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Are Demographics Dead?

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Media behavior in today's fragmented landscape is best evaluated by looking at the "life stages" that people experience as opposed to their demographic profiles.

So says a new study from the Entertainment Technology Center at the University of Southern California (ETC), the Hallmark Channel and E-Poll Market Research.

Released today, the survey is based on an online survey with a nationally representative sample of 1,440 individuals age 13-54 that was fielded in July 2009. It traces the media habits of what researchers describe as eight major life-stage groups: teens, college students, recent graduates, single no kids, new nesters, established families, married couples with no children and empty nesters.

Among the findings: Individuals in different life stages can have very similar demographic profiles but different attitudes and media usage. The study notes for example that the 18-49-year-old demographic, a key audience target for TV advertisers, is made up of people in seven different stages, with college students, new nesters and childless couples comprising nearly equal proportions.  Three of the life stages have a median age of 37 or 38.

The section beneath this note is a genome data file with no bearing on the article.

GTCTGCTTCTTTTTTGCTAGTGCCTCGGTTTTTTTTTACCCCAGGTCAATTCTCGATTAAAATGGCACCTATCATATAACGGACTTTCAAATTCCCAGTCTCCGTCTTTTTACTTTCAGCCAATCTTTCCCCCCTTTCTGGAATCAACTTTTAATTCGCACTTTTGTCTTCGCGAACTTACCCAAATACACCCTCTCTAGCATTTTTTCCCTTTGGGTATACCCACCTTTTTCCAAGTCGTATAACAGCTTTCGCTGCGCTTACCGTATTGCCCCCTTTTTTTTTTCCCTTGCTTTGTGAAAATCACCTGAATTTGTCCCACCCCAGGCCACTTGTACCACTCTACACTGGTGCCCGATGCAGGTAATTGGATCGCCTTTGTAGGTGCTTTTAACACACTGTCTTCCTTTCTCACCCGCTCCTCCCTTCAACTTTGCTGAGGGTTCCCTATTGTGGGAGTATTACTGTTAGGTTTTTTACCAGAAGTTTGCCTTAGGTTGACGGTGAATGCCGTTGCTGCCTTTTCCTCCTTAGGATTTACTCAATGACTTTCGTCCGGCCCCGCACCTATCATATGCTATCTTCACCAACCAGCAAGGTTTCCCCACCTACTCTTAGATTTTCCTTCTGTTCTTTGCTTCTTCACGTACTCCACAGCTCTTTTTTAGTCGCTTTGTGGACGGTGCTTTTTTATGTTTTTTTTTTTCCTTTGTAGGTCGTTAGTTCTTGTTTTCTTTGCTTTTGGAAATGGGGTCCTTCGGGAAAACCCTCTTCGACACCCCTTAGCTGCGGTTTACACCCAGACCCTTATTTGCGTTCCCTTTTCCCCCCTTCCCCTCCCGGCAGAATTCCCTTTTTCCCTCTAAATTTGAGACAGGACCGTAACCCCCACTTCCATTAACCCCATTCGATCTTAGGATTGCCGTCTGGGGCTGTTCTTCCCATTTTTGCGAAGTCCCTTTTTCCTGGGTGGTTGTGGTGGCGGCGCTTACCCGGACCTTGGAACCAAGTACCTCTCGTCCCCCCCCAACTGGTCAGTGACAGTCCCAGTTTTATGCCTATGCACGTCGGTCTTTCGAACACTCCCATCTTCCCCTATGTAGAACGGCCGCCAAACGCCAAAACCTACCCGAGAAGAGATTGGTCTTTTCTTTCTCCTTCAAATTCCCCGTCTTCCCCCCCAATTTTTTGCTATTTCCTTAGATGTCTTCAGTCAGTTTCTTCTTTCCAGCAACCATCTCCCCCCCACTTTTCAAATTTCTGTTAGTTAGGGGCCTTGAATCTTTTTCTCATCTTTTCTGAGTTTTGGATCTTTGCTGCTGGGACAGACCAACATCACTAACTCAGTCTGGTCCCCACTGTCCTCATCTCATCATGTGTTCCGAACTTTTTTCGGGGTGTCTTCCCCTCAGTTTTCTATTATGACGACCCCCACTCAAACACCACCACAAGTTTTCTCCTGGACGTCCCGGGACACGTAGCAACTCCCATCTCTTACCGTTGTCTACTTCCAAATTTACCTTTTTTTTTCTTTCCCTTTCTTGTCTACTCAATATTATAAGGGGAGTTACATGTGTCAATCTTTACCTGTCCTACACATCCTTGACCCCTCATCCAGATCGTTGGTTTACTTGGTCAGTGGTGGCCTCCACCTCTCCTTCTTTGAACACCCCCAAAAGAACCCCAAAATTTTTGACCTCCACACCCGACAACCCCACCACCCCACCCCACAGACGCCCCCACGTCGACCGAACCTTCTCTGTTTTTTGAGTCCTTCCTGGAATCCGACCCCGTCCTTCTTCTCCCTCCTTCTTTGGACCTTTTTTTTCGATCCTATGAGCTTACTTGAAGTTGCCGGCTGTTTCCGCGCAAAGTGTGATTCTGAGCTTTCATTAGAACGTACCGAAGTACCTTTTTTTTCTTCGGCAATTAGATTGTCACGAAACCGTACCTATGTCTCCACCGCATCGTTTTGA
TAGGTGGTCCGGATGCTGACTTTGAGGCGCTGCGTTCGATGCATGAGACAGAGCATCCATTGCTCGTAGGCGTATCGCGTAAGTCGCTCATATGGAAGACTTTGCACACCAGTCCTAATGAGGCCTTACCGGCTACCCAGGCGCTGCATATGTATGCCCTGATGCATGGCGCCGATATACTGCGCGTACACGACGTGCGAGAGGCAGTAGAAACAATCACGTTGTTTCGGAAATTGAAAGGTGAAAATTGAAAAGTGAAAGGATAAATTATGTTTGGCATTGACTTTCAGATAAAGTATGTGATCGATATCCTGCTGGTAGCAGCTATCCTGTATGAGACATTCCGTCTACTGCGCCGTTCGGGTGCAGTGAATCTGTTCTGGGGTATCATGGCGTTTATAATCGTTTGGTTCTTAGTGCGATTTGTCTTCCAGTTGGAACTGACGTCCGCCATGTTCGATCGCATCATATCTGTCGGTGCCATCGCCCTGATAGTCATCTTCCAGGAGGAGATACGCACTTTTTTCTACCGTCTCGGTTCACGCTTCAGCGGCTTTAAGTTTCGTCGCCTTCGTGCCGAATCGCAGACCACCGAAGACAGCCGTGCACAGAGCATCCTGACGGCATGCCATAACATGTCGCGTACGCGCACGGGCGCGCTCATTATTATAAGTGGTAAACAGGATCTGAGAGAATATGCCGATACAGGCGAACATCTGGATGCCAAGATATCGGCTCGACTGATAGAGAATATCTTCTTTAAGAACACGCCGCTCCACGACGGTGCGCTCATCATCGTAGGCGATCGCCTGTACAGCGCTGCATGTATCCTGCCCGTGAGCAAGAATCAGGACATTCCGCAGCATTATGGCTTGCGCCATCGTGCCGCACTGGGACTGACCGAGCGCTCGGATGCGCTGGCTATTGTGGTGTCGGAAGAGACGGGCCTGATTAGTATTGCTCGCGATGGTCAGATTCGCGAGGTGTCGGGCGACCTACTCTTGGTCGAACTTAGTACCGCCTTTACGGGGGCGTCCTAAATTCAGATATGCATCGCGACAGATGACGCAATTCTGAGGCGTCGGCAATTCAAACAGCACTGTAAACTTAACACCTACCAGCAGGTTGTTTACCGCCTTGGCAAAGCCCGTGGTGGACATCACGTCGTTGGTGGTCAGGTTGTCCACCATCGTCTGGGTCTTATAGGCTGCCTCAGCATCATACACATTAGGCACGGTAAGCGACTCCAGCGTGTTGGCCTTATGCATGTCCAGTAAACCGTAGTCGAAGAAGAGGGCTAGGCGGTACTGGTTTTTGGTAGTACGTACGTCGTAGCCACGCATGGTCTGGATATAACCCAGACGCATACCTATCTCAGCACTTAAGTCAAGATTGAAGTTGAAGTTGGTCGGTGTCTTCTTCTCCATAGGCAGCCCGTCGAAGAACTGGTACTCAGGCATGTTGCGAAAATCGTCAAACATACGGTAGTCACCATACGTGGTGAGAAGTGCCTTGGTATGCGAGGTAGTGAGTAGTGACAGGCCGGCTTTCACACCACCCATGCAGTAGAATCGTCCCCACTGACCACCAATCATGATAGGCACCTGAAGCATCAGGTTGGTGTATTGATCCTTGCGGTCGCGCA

Yet when examining behavior, the study argues, "the life stages are distinct and exhibit clear differences." For example, new nesters rate the importance of family relationships very highly with nearly 70 percent saying they consider them "very important" versus just over half (56 percent) of childless couples.

And new nesters value television more than other groups, and have a lot of TV content coming into the home, per the study. As a group they are most likely to have digital/satellite channels, and they place the highest value on devices that filter video content such as DVRs, video-on-demand services and DVD players. They use those devices to locate and display family-appropriate entertainment and screen out unwanted content, the study found.

In contrast, the study notes that childless couples are more engaged with friends and activities outside the home, ranking higher than new nesters in such activities as travel, exercise and spending time with friends. When they do watch TV, dramas, not family fare, tend to be a higher priority, per the study.

Regarding other forms of technology, the two groups show attitudinal differences. Both report similar levels of social networking, but reveal different views about the value and usage of the technology. New nesters are the most satisfied with social networking (33 percent "very satisfied") and use it as a tool to stay in touch with friends and family. The childless couples, in contrast, say they are less satisfied with social networking (20 percent "very satisfied"), and report that the primary reason they use social networking sites is to "maintain/expand my professional network."

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